Geraldine says that she is against divorce.  Her religion doesn’t allow for the family unit to be separated.  The Indonesian will have to be part of her family make up now because she loves Jesus and will obey his Word.  Geraldine tells Amy that Jesus is all about love and that people complicate things too much; life is meant to be simple — LOVE, she shouts out.

Amy was pondering on what it meant to love Jesus when the dog walks by and lays down by Geraldine’s feet.  She was emptying out the spice cabinet then.  The dog yelps as Geraldine kicks him in its groin, “get out of my way, you stupid dog!”  Amy remembers the fidgety girl kicking her in the shins when she tried to help her with tidying up her desk before the school inspector arrived.  The class teacher had paired Amy up with the fidgety girl because Amy was the loyal and helpful sort.

The Image:

Image credit: The Journey of the Yellow Man No.11: Multiculturalism — Lee Wen.  National Gallery Singapore.

Lee Wen is performance artist who is remembered for his performance of The Journey of the Yellow Man.  This image — an inkjet print on archival paper — is a documentation of his performance and can be found in the National Gallery of Singapore.  Through performance, Lee Wen interrogates the meaning of what it means to be an overseas Chinese from Singapore.  He lived in London for some years and it was while living there that he started to feel anxious about his identity.  He was particularly anxious for being mistaken to be a Chinese from mainland China.  Lee Wen says in an essay: “[…] there is a greater sensitivity of prevalent racism when living in a predominantly “white” society. To the West, “the other” is often seen not only as exotic, erotic or primitive but also inferior and subject to colonization.”  Inspired by Edward Said’s notion of ‘the Other’ and his own realisation of his position as a post-colonial person living in the West, Lee embarked on a personal research on stereotypical images of the Asian from a western perspective.  He discovered a Swedish botanist by the name of Carl Linnaeus (1707-1778) who had categorised people into four types with “The Asiatic (Homo sapiens asiaticus)” being described as “yellow, melancholy, and greedy” juxtaposed against the “(Homo Sapiens europeaeus)” as “white, serious and strong”  It seems that western notions of the Oriental as “yellow” have deep roots.

Eva’s notes:

This story is the result of Eva’s processing of conversations that she had with other women who are intrigued by the white man’s penchant for Asian women.  “Yellow Fever” is a term used by many non-Asian women to refer to non-Asian men living in Asia who are married to or dating Asian girls.  It is an unfortunate phrase replete with undertones of racism reflecting a sense of anxiety and alienation first established by Linnaeus in the 18th century.  This story is Eva’s way of expressing her utter disappointment with the insidious and unconscious forms of racism that still exist within societies in the 21st century and especially amongst many Europeans who have chosen to make Asia their home.  She asks a couple of rhetorical questions: Is “white fever” an appropriate term to describe Asian men married to or dating “white” women?; on the flip side, when a “white” woman is married to or dating an Asian man, does she have a type of malady, like her “white” male counterpart, referred to as “yellow fever” too?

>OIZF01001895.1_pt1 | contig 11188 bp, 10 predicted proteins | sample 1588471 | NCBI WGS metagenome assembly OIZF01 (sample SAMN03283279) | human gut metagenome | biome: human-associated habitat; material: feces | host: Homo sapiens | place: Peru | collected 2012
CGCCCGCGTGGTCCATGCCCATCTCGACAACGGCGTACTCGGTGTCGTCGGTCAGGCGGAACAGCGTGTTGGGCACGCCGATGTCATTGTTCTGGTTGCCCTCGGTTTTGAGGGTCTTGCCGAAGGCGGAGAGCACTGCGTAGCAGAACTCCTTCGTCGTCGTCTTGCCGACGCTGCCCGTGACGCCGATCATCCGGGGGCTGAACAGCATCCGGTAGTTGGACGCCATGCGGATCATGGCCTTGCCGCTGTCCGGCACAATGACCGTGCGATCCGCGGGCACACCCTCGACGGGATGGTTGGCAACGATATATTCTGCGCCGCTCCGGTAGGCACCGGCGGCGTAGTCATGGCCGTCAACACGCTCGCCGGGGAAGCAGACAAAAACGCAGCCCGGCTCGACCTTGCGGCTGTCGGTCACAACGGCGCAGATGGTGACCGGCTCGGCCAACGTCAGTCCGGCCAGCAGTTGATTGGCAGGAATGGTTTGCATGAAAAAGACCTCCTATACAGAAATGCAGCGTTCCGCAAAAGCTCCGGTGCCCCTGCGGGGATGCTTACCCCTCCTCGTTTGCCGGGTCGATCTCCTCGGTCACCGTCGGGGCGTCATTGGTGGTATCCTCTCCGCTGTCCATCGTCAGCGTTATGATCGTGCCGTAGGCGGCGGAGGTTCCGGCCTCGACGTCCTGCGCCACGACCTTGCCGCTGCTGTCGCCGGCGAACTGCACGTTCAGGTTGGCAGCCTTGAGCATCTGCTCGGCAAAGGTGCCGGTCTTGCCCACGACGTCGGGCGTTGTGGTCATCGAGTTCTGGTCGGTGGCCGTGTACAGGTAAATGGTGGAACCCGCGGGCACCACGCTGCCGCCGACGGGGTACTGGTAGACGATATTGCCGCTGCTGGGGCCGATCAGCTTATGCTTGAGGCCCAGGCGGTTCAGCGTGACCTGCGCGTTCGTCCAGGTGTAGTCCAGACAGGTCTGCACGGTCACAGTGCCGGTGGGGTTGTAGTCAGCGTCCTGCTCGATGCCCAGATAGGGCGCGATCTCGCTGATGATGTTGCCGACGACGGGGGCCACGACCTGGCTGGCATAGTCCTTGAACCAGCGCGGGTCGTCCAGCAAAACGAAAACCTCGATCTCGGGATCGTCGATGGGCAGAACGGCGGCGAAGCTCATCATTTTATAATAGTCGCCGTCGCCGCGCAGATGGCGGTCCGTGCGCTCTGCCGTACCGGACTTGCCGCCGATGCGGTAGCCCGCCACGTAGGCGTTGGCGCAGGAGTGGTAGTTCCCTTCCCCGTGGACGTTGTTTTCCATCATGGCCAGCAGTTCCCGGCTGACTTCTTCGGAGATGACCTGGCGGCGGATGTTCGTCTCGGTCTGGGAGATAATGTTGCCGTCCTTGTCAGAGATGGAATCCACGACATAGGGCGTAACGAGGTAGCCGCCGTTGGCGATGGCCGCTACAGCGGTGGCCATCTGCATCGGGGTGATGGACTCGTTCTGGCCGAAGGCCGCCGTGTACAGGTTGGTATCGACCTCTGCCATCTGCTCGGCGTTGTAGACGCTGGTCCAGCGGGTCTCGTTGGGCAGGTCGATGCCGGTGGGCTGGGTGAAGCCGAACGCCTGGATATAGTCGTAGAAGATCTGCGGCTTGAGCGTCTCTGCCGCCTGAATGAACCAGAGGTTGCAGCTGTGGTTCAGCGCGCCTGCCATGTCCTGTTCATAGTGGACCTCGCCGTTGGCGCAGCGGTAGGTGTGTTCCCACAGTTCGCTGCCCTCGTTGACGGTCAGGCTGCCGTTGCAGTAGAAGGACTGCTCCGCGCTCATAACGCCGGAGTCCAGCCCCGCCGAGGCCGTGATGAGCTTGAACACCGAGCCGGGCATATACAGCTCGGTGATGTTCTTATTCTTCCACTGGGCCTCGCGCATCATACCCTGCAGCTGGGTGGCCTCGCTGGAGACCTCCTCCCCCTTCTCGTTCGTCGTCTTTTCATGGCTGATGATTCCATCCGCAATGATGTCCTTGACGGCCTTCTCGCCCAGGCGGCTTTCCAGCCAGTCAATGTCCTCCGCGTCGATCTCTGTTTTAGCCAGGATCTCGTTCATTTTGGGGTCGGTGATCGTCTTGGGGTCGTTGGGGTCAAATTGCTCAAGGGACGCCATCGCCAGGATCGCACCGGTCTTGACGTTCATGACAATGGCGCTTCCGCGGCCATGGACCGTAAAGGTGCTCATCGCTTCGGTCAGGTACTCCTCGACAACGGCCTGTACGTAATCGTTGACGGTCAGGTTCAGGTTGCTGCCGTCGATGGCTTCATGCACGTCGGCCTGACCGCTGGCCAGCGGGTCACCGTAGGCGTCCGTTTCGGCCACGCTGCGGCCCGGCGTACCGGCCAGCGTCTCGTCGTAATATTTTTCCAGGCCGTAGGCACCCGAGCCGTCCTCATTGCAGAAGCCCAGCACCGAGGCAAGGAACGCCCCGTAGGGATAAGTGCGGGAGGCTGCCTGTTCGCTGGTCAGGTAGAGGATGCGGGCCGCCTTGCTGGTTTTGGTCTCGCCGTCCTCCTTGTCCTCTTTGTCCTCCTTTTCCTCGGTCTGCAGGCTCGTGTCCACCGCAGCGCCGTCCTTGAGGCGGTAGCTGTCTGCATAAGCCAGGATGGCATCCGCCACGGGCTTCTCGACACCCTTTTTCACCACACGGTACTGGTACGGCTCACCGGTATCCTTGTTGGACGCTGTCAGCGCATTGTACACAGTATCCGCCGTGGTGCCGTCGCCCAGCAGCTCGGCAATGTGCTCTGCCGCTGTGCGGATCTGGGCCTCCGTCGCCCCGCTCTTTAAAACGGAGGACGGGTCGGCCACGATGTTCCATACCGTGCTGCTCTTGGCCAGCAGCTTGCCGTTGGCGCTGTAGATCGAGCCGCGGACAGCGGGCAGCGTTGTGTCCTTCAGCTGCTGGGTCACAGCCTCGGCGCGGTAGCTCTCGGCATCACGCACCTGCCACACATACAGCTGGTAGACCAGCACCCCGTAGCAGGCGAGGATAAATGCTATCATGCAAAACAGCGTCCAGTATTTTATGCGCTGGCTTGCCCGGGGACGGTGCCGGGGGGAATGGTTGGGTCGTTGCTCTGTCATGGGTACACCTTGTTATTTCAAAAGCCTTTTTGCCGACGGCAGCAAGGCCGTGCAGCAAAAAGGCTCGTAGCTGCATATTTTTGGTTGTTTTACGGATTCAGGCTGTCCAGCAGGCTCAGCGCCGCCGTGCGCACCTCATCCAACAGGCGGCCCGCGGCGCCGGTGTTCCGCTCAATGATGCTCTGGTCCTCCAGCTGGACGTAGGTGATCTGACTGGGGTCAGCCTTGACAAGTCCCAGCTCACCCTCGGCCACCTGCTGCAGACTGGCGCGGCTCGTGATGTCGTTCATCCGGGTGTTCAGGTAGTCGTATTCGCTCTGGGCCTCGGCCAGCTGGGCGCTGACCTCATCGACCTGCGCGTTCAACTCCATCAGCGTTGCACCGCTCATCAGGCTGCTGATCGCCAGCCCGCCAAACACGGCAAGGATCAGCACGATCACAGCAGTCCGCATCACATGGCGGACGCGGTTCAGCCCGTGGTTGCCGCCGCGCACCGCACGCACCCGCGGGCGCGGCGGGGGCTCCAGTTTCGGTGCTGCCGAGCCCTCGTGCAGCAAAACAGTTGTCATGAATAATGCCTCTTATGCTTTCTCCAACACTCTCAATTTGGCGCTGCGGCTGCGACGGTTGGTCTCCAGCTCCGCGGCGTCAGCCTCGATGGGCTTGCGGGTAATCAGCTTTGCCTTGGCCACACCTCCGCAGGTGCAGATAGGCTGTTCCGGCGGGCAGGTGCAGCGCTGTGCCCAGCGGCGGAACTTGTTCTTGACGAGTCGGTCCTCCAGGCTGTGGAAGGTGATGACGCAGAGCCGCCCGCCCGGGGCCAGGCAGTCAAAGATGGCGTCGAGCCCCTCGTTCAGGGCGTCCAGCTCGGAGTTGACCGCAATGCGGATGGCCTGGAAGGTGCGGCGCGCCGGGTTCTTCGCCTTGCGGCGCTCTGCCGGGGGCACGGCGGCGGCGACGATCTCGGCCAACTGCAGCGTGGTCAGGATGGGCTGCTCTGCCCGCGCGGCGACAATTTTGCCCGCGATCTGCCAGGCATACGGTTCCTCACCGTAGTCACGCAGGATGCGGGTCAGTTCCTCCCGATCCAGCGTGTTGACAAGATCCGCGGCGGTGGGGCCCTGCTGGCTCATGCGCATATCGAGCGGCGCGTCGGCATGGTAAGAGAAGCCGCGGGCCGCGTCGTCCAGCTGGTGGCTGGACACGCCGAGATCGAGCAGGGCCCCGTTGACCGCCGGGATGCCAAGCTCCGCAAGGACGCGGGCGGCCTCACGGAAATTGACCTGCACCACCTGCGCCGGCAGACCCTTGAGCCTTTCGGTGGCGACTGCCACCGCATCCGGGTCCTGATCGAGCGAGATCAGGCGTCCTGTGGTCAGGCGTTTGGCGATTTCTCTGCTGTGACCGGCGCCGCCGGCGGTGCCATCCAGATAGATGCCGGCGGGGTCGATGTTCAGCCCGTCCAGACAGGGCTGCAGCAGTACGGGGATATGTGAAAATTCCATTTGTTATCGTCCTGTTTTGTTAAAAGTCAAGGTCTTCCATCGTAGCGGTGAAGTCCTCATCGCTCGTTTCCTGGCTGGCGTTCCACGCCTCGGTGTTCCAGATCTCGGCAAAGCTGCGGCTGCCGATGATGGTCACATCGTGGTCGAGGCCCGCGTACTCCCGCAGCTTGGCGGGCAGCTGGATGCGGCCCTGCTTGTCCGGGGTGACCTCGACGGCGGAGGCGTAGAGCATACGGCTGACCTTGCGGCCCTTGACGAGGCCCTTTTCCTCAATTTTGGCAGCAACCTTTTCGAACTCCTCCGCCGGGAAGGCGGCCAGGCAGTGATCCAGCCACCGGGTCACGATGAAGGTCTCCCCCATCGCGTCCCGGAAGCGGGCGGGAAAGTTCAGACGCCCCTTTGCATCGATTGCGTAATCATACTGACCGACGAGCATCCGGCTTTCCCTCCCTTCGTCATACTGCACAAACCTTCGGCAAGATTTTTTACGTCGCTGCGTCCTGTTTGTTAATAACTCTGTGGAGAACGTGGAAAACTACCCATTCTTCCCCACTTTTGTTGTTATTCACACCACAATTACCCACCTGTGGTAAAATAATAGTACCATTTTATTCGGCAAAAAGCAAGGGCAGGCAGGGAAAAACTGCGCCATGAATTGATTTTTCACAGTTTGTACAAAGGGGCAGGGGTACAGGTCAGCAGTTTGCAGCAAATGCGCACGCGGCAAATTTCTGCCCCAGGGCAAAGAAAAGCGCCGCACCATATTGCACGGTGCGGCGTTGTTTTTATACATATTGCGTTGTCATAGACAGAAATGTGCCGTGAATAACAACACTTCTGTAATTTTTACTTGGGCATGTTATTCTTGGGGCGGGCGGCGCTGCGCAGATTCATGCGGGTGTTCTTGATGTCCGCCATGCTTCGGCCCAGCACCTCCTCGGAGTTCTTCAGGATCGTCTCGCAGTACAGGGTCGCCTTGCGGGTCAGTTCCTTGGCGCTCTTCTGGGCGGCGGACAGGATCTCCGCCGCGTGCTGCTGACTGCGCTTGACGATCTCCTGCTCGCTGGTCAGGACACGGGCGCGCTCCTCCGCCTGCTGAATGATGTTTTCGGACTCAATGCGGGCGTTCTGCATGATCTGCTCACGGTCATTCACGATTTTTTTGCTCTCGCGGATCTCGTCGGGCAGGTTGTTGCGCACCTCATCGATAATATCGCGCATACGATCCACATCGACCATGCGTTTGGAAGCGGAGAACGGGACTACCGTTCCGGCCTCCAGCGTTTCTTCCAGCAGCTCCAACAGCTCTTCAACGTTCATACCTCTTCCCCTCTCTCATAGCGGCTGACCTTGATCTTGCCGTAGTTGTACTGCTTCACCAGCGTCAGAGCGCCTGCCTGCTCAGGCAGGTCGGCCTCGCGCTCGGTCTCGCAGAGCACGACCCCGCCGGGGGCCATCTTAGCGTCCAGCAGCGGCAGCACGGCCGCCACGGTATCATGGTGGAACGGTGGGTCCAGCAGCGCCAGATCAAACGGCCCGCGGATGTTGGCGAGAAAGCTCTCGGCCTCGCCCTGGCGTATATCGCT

When Eva discovered Lee Wen’s The Journey of the Yellow Man, she became interested in understanding the perception of the Asian through a western lens as “exotic, erotic or primitive”.  Much like Lee Wen who seeks to break the bonds of categorisation through his performance, Eva would like her writing to challenge and break the bonds of intrigue caused by a great deal of misunderstanding amongst certain people about the condition of human attraction.  Love is colourblind.

To read more about Lee Wen, go to:


The Reviewer by Niles Reddick

Exasperated from cleaning up after her teens and her husband Ron, Jennie settled in the den in a used mocha leather chair from Pottery Barn a writer had offered her after she’d written a glowing review for his fantastic sports melodrama published by one of the medium houses in the northeast. A plot-driven narrative, the novel had lots of potential in sales, and while there had been lots of alcohol and sex swaps, it was the use of steroids that had driven the story to a happy ending with a positive finding from a review board. For many, the story might have even been classified as a fantasy because of the positive finding and because the media had sided with the football player.

Jennie sipped her wine and glanced at her bookcase, full of free novels and story collections from big houses to self-published authors, and she had long since quit counting the reviews she’d churned out. She’d actually written enough reviews that she could have written a novel herself, but that wasn’t going to happen.  She wouldn’t know where to start and didn’t have a creative bone in her body. If it weren’t for the dictionary and thesaurus, she couldn’t have even written a review.  She’d circle names and underline parts she thought were particularly good. Jennie had the formula, the same format she used for all her reviews, down pat, and she mostly plugged in basic info about the narrative, characters, and if she really liked the author, she’d throw in a comparison to a historical figure or maybe a big name. She had to run google searches, so no one would know she hadn’t read the historical writers, especially if it was a literary writer she couldn’t understand if she tried.